Monday, April 1, 2013

Tax Increment Financing: The Case of Bloomington Central Station

What is Tax Increment Financing?
Tax Increment Financing (TIF) is source of revenue for local governments that is a targeted form of property tax.  The funding formula is based on expected future increases in property value from an economic development project.  The key assumption underlying TIF is that the project will increase property values, and thus assessments, leading to a more robust tax base for the locality.  California was the first state to use the tool, and many states since then have adopted the practice into law.  Minnesota legalized TIF financing approximately 50 years ago and has benefited from the ability to earmark future property tax revenue to support economic development projects.

The Case: Bloomington Central Station
Located along the Hiawatha Light Rail Line, Bloomington Central Station is used here as a case study to evaluate TIF among four dimensions: adequacy, efficiency, equity, and feasibility.  Constructed by McGough Company, the development will be one of the first mixed-use “urban-villages” located on the Hiawatha line.  When complete, Bloomington Central Station is expected to provide 7,000 jobs and homes for 2,000 residents, and a 1.59 acre public park, among many other community amenities.  The site is located in South Airport Loop, southeast of Interstate 494 and Cedar Avenue and adjacent to the Minnesota River and Minnesota Valley National Wildlife Refuge. 

Adequacy Expectations and the Recession
TIF is an adequate source of revenue for local governments because its purpose is to fund specific projects, which leaves little ambiguity between expected and actual revenue.  Further, property values generally follow an upward slope, leading few localities to question its adequacy over time.  For these reasons, TIF has leveraged the adequacy of property tax to expand from small to large scale adoption among cities. However, the case of Bloomington Central Station shows that the recent market downturn changed this certainty.  The following table depicts the reality faced by community development officials mid-way through the project, as revenue was declining just as the development was beginning.  This fact has impacted the timeline for completion. In order to remedy the unstable nature of this concentrated revenue source, the State laws governing TIF should include a measure of flexibility.  For example, projects approved under the laws prior to the new law should not be subject to the changes.   The bigger question that remains is: How will the recession impact the popularity of TIF as a revenue tool?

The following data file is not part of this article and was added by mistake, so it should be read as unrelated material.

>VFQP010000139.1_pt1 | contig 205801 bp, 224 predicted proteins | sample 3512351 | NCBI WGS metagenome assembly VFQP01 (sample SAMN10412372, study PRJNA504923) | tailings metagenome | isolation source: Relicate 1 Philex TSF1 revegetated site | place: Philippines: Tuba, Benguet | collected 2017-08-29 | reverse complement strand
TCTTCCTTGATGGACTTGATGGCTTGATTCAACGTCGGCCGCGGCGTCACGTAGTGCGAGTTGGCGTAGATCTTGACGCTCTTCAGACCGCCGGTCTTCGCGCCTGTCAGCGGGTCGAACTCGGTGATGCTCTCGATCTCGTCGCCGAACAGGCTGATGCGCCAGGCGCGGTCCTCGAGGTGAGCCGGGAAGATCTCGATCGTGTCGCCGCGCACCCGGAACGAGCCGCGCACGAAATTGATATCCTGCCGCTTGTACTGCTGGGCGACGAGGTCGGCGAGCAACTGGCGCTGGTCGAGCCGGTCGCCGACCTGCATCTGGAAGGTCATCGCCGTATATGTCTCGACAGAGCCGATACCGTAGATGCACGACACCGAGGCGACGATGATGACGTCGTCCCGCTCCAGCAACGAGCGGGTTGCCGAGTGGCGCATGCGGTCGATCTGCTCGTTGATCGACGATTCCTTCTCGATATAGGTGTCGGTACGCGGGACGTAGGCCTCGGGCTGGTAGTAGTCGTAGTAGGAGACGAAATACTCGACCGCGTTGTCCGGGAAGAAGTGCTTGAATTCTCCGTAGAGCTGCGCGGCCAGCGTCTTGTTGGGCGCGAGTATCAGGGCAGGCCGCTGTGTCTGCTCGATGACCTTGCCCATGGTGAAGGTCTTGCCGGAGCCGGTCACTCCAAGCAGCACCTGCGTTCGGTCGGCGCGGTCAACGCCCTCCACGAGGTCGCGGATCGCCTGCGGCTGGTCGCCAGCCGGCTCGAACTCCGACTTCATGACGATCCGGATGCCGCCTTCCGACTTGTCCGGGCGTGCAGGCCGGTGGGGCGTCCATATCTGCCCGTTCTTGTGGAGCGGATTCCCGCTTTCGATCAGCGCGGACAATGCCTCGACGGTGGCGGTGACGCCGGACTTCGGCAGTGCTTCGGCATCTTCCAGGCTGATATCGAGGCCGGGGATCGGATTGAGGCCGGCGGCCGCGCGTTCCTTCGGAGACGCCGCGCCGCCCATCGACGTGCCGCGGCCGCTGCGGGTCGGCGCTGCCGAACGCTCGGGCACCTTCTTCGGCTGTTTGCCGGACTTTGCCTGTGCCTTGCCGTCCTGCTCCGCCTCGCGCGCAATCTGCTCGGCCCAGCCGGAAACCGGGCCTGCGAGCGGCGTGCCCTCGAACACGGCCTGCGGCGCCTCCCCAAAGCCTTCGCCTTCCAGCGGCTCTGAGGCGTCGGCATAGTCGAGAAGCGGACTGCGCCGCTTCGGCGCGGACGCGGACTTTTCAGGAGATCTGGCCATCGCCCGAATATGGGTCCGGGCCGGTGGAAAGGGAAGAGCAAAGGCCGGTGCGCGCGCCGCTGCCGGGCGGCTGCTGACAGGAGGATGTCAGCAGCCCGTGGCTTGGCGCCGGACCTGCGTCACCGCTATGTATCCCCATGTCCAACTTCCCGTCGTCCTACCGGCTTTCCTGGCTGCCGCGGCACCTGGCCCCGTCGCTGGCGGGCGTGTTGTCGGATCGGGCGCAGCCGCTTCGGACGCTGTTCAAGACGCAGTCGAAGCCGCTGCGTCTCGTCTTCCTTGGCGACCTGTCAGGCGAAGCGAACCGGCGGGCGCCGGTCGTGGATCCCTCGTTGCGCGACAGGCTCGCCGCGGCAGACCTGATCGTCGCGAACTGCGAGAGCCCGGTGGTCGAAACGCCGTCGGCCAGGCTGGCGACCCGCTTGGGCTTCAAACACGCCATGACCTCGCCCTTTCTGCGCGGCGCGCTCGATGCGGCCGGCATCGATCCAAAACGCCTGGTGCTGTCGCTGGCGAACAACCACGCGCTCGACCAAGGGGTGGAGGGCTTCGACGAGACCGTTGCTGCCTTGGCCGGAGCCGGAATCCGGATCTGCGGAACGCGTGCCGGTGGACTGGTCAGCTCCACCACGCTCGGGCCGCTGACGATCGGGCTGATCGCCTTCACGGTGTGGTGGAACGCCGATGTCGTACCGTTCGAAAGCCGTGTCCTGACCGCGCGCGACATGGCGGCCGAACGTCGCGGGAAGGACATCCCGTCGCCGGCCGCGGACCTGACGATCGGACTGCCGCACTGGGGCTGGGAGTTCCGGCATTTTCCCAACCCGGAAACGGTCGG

Bloomington Central Station Project
TIF Revenue
 $                 845,337
 $                 845,096
 $                 731,627
 $                 552,475
 $                 507,290
 $                 485,000
Data from City of Bloomington Port Authority, 2013

Recommendations to Increase Equity and Efficiency
TIF scores low in equity and efficiency because its purpose is to reduce development costs in blighted areas by earmarking future property tax revenues to pay for infrastructure costs that the developer would in other cases assume.  This cost shift makes the development more attractive by reducing high risk in the blighted area.  The process reduces efficiency by changing the behavior of developers, and can also have implications for low-income and other vulnerable populations.  In the case of Bloomington Central Station, redevelopment of an existing neighborhood is not an issue as it’s a previously undeveloped site.  Thus, there is a balance between incentives for economic development and preservation of existing neighborhood dynamics.  The question remains: How can localities provide economic development incentives in transit-oriented areas while benefiting existing residents?

Generating Revenue: Feasibility in Light of Equity Considerations
TIF may be more feasible than property tax because of cost shifting to future tax revenue.   This prevents localities from raising taxes on current residents, which is a highly visible form of revenue generation.  Localities implementing TIF districts may be able to increase its feasibility among equity advocates by establishing a clear nexus between the benefit received and cost paid.  One method to accomplish this can be to explicitly tie TIF-related expenditures to comprehensive plan goals and policies through a community benefits agreement.  Bloomington Central Station has not done this, however 20% of condo units are affordable to households with incomes at 80% of the area median income.

Team 2
Bethany Brandt-SargentKaren Dewanz
Ashley JamesLexi Prahl

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